Supporters of an Ohio proposal to reduce penalties for nonviolent drug crime offenders submitted hundreds of thousands of signatures on Wednesday to put the measure on the November ballot, reports Cleveland.com.
The “Neighborhood Safety, Drug Treatment and Rehabilitation” amendment is backed by a bipartisan coalition of community, law enforcement, faith and business leaders and groups. The Ohio Safe and Healthy Communities Campaign submitted 730,031 signatures; 305,591 valid signatures of registered voters are needed to qualify for the ballot.
“These signatures are a testament to the number of Ohioans who want our state to invest in proven treatment for addiction instead of more spending on bloated prisons,” said campaign spokeswoman Amanda Hoyt.
Under the proposition, possessing, obtaining or using a drug or drug paraphernalia would be a misdemeanor offense, with a maximum punishment of 180 days in jail and $1,000 fine. First and second offenses within a two-year period could only be punished with probation. The provisions would not apply to convictions for the sale, distribution or trafficking of drugs or to convictions for any drug offense that, based on volume or weight, are a first-, second- or third-degree felony.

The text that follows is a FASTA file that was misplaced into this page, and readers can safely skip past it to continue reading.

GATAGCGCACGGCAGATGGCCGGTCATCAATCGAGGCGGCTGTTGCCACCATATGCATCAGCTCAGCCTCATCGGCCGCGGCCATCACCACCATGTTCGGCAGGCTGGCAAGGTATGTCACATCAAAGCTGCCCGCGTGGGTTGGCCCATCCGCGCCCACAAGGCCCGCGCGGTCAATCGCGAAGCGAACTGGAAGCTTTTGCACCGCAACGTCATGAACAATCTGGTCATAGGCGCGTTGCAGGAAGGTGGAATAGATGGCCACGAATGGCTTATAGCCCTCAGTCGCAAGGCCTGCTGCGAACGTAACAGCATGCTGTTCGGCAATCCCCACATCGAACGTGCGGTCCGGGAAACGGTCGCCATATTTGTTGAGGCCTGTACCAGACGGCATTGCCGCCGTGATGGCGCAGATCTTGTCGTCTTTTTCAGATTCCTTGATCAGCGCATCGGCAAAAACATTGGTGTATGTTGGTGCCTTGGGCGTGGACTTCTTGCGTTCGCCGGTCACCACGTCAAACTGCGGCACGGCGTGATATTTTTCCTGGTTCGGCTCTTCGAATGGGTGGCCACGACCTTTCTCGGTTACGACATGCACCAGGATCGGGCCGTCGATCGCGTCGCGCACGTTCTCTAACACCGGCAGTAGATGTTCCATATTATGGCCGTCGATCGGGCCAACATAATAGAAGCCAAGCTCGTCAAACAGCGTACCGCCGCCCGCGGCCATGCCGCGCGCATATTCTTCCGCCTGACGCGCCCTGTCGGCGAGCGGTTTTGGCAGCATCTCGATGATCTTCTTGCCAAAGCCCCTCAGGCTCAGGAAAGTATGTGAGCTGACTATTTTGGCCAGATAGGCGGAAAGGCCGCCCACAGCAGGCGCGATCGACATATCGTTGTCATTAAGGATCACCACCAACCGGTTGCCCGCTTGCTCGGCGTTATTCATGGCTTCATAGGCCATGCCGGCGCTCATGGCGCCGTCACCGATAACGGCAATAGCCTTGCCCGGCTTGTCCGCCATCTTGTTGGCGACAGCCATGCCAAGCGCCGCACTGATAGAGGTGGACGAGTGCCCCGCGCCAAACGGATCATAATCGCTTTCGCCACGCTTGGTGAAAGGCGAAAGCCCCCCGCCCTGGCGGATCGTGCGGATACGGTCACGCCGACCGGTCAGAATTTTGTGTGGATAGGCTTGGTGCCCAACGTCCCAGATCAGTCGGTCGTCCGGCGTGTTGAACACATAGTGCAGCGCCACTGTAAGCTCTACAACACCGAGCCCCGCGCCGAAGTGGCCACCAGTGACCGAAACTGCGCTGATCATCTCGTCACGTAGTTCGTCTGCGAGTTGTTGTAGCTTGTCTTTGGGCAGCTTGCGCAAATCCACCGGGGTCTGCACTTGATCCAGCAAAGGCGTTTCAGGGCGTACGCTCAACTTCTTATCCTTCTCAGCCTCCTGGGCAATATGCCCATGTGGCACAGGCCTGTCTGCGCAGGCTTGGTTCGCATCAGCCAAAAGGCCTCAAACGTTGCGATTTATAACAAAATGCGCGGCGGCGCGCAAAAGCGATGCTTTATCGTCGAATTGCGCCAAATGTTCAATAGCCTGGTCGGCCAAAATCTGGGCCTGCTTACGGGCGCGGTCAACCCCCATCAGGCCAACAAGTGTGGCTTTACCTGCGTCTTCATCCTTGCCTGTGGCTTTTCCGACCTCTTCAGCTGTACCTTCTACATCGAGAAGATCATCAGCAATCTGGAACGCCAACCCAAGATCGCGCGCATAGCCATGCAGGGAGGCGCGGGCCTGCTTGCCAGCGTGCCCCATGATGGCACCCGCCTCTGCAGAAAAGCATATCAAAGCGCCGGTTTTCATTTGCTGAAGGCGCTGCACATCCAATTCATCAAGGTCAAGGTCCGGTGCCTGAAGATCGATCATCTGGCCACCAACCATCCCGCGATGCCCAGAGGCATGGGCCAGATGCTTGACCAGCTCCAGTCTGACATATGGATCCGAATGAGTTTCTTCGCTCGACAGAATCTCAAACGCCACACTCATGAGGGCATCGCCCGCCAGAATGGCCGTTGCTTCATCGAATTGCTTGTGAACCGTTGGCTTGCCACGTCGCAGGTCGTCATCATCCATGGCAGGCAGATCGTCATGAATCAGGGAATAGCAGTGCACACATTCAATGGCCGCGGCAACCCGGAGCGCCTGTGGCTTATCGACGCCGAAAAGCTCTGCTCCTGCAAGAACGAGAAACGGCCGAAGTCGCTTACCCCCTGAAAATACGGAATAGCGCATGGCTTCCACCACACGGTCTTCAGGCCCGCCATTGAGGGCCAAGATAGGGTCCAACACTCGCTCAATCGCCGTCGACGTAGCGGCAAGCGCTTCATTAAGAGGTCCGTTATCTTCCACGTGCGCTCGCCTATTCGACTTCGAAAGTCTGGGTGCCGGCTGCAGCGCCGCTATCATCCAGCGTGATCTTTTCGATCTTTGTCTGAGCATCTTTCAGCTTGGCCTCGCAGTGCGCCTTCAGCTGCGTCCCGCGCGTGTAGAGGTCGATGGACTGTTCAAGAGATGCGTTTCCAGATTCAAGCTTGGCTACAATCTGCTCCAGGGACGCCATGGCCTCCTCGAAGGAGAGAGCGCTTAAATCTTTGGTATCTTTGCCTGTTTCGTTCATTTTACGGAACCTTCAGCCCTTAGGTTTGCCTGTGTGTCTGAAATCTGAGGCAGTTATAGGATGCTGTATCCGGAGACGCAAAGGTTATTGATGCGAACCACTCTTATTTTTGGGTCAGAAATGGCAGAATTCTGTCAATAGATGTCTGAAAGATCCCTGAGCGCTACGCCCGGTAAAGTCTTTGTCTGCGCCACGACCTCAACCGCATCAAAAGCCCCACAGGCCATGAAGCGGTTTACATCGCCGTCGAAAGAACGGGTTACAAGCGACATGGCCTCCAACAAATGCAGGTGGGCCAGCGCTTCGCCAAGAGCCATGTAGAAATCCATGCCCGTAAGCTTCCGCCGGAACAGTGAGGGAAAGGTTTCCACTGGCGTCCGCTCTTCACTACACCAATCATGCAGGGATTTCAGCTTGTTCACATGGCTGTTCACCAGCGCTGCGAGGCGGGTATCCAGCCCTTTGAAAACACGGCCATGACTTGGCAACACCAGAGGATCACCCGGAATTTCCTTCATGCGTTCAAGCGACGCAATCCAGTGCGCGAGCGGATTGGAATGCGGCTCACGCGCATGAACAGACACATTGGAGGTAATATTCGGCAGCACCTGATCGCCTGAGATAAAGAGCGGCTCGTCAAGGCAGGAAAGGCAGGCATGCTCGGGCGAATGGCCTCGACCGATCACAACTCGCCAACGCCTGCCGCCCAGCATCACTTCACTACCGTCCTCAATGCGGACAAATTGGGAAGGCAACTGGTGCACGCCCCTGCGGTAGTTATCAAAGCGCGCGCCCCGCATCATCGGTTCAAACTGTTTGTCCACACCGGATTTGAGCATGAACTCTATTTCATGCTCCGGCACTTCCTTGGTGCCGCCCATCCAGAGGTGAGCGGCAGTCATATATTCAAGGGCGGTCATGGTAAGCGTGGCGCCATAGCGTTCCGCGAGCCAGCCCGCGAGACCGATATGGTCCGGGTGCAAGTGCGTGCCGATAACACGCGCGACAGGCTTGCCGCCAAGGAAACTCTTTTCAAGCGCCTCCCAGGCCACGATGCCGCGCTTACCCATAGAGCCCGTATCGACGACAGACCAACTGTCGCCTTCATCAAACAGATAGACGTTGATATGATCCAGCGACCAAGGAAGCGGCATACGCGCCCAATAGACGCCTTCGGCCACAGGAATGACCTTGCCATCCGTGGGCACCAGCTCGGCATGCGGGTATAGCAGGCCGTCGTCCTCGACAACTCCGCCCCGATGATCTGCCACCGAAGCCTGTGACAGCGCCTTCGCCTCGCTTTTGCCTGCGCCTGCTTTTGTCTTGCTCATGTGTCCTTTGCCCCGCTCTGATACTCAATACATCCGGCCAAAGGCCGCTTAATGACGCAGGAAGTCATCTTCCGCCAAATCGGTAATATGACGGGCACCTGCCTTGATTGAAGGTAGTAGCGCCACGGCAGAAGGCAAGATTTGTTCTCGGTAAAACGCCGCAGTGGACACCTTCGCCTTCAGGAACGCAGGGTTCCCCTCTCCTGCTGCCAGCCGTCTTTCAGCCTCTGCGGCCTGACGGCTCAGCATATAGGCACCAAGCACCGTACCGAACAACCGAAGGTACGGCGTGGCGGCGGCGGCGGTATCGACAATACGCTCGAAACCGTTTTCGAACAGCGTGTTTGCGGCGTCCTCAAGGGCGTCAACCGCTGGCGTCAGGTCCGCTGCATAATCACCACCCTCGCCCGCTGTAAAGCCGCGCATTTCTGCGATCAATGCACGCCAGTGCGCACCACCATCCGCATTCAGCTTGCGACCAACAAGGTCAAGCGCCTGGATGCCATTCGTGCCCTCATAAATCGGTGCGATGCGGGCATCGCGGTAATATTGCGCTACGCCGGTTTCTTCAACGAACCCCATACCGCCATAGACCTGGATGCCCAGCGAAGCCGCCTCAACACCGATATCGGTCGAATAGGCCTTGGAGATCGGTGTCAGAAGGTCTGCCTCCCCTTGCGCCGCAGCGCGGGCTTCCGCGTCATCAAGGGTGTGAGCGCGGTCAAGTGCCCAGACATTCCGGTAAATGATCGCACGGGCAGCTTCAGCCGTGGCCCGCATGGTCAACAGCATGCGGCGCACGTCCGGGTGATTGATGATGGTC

Money saved by the amendment would be diverted to substance abuse programs (70 percent) and to crime victims services (30 percent.) The campaign received a $500,000 grant in March from the Open Philanthropy Project, which gives money to criminal justice reform efforts.